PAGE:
I opened the door but didn’t make it further than the threshold. I didn’t have to go any further into the room to know the truth. I didn’t need to go to the bed and shake her or find a mirror to check her breathing. The room smelled of death.
Tears burned my eyes. Hurriedly, I shut the door and pressed my hands against my face. The tears fell.
The press to find a new place to live had gotten worse. We had no idea who would inherit the house or what the new owner would do with it. For all we knew, they’d give us the boot as soon as they found out about it. I hardly even had any time to grieve for the woman who had become like a grandmother to me because I was too worried about where we’d be living the next week.
I trudged up the stairs. In my apartment, I dropped a stack of mail on the island. Most of it was from people offering condolences. Which was very kind and thoughtful, but not altogether helpful, really. In a short while, I’d be meeting Parker to look at another house.
Not looking forward to it at all, I sat down and reached for the first envelope in the pile. I was about to open it when my phone rang. I accepted the call and put the phone to my ear. From the other end came a friendly yet professional masculine voice.
“May I speak to Nora Jennings, please?”
“This is she,” I replied, a note of confusion in my voice. I’d gotten a lot of calls from unfamiliar numbers lately – people coming out of the woodwork to tell me how they’d be there for me and such as if I really were Paula’s granddaughter – but none of them had started off so professionally.
“Mrs. Jennings, this is Ryan McDowell. I’m Paula Burgess’s lawyer. She entrusted me to be the executor of her will.”
A lump formed in my stomach. Is he calling to evict us? But we don’t have a new place yet. We’d have to move back in with Mom and Carter if we had to move out now. “Yes? Can I help you?” I wasn’t exactly sure what kind of response he was expecting.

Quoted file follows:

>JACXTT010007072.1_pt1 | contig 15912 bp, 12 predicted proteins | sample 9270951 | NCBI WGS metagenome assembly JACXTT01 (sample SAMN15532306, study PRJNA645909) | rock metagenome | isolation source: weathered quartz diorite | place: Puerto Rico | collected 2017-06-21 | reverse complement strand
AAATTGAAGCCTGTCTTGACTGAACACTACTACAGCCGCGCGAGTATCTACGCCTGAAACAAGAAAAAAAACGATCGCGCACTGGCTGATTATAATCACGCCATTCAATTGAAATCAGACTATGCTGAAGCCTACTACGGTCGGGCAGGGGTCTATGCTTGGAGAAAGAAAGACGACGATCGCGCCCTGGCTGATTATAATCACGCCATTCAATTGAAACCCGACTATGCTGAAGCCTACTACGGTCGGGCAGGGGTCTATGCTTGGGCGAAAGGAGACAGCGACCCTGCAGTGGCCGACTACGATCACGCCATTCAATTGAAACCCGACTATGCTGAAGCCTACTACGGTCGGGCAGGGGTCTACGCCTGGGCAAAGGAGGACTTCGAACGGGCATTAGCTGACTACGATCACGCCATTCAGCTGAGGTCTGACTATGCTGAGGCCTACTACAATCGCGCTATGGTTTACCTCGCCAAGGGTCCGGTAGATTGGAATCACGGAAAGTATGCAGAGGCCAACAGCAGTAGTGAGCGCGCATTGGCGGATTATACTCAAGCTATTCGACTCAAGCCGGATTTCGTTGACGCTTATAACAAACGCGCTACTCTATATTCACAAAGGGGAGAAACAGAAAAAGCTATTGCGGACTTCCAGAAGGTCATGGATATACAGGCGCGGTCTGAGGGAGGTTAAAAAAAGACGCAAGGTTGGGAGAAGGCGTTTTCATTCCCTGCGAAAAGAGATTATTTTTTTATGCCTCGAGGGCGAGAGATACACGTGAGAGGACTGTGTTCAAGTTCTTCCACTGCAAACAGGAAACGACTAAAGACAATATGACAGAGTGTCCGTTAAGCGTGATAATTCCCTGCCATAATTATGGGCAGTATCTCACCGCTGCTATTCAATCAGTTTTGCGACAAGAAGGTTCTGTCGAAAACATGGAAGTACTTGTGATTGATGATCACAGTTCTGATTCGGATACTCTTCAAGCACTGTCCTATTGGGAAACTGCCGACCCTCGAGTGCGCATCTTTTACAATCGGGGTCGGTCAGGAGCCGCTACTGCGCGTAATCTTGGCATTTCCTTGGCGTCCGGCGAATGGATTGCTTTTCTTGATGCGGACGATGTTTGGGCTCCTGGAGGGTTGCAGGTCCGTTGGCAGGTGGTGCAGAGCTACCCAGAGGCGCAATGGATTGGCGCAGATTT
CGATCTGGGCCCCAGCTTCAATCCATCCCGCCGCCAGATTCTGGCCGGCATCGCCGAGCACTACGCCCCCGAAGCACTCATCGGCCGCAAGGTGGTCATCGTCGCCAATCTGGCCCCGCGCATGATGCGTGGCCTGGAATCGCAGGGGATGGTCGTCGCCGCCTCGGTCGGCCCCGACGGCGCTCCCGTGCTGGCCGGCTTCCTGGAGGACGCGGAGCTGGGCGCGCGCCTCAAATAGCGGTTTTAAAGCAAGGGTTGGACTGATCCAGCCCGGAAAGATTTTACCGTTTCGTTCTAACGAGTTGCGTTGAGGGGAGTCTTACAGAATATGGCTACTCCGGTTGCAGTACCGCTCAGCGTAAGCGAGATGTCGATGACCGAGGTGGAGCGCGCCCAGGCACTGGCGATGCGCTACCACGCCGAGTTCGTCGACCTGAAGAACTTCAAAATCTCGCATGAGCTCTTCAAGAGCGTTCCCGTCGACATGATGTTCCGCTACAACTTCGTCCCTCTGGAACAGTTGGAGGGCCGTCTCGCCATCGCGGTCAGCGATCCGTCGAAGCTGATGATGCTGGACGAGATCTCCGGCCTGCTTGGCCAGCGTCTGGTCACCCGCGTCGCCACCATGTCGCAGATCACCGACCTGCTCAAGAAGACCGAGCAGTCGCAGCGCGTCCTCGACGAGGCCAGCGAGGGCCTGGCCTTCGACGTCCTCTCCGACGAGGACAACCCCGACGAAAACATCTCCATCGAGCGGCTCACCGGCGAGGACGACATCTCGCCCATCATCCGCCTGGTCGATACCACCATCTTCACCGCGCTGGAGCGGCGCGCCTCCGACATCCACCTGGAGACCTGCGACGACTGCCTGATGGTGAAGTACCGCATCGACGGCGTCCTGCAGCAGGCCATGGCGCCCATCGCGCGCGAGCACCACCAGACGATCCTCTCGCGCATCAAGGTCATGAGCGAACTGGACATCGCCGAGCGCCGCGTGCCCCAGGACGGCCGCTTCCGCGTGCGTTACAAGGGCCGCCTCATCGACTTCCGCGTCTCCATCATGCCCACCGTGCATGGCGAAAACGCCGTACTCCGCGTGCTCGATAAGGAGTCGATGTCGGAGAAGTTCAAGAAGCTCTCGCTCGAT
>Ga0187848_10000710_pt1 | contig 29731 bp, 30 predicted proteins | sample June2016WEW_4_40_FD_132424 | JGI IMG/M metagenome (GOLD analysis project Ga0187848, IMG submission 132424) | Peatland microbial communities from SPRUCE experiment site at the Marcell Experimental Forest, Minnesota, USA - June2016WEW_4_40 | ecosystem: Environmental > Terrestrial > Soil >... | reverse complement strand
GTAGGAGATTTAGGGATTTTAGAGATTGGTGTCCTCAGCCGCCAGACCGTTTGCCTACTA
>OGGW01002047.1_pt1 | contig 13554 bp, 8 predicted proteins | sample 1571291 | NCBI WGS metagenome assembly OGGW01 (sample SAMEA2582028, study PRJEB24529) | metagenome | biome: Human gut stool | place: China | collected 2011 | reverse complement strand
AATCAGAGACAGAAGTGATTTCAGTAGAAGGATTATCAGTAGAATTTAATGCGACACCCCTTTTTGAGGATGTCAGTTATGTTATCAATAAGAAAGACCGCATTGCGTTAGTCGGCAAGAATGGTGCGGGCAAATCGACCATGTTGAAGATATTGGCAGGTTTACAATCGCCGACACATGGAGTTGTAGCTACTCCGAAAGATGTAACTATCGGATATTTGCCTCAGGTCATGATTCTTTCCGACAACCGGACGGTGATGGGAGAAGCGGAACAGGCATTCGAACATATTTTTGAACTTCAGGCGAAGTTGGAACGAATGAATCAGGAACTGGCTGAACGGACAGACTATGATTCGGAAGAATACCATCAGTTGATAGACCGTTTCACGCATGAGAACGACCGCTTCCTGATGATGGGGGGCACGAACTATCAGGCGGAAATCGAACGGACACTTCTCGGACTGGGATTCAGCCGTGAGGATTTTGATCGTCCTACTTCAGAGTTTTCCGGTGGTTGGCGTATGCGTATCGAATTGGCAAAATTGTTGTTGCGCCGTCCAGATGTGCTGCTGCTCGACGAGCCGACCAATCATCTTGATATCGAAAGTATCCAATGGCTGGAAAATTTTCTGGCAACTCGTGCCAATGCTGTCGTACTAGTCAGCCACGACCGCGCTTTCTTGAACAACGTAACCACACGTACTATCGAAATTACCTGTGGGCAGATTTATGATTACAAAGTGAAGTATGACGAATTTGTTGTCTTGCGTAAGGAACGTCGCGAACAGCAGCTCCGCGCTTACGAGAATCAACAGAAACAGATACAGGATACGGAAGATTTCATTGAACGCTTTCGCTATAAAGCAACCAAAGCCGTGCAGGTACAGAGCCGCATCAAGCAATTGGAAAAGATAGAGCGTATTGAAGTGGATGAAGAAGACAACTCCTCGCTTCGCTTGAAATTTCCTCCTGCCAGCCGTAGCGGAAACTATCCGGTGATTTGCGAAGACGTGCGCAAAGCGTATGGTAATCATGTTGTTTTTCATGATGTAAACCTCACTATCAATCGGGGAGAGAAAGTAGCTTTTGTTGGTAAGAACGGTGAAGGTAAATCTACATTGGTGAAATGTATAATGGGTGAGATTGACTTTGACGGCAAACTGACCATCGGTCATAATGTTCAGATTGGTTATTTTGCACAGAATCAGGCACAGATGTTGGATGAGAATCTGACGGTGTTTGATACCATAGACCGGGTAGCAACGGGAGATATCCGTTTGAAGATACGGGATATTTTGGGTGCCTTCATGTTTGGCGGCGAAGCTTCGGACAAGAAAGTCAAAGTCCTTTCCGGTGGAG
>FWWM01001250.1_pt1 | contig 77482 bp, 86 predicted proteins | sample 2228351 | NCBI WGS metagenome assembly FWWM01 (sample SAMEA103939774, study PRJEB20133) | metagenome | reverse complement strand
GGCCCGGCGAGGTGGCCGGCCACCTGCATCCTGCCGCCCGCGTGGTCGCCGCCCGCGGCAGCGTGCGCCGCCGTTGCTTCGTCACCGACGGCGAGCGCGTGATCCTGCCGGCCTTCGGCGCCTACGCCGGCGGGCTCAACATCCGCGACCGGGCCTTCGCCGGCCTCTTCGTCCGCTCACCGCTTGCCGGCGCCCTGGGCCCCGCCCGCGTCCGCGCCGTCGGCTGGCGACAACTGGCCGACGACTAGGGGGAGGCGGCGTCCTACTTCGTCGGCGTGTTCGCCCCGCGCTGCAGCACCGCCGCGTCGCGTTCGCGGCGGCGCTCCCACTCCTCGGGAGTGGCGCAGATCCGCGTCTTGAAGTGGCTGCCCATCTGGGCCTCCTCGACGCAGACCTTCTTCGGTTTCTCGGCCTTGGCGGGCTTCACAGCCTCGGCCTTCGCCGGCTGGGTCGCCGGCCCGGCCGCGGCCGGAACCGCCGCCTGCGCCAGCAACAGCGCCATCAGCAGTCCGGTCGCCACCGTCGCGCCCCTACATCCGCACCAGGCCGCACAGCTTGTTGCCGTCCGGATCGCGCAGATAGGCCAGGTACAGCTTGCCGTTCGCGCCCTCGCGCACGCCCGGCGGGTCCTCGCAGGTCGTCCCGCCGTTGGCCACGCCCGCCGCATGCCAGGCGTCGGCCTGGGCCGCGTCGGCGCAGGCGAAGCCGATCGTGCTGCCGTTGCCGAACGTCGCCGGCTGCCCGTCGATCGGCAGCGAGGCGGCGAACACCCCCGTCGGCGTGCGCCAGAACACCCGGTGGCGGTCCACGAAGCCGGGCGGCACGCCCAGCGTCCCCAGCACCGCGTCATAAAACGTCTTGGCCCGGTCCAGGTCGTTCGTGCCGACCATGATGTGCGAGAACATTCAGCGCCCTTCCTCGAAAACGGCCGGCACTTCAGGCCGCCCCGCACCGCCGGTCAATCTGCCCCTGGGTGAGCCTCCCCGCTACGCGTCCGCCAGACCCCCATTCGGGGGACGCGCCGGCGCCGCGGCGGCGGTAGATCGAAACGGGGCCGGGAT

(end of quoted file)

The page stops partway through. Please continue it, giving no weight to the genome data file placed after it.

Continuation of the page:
“I’d like to meet with you at your earliest convenience, Mrs. Jennings.”
So he wants to tell me in person who’s inheriting the house and kicking me out? “Ah, okay. My husband and I could come in tomorrow at two, if that will work.”
“That will be just fine, ma’am.” He gave me the office address and then we disconnected the call.
For a long minute afterwards, I just stared at the phone. So, this was it. They’d finally tracked down some distant relative or Paula had named one of them as her beneficiary, and now this McDowell guy was charged with unceremoniously evicting us.
I really hoped the house Parker and I looked at today was a winner.
Parker and I stepped into Mr. McDowell’s office. He somehow wasn’t quite what I’d imagined. Seated comfortably in middle age, he looked more like a librarian than a lawyer with his glasses and sweater- button-down combo.
He smiled kindly at the both of us and gestured for us to sit down. “Have a seat, please.” He took his own seat behind the desk. “Thank you for meeting with me so quickly. I’m so sorry to have kept you waiting like this. I imagine you’ve been left in limbo since Mrs. Burgess passed.”
I forced my lips to curl in a slight smile. “Well, yes.”
“I hope you can forgive me,” he said, seemingly sincere. “I was on vacation, and my secretary didn’t pass on the news until I got back.” He spared a brief irritated glance towards the door, outside of which sat his bubbly blonde secretary. “She’s new,” he muttered.
He shook his head. “Anyway, I’ve reviewed Paula’s will – “
Finally, I couldn’t take it anymore. “Can you just tell us when we have to leave?” I blurted.
His eyes went wide. “Leave? Mrs. Jennings, the house – everything – belongs to you.”
Mr. McDowell gave me a letter Paula had left for me. When we got home, I went into the bedroom to read it in private.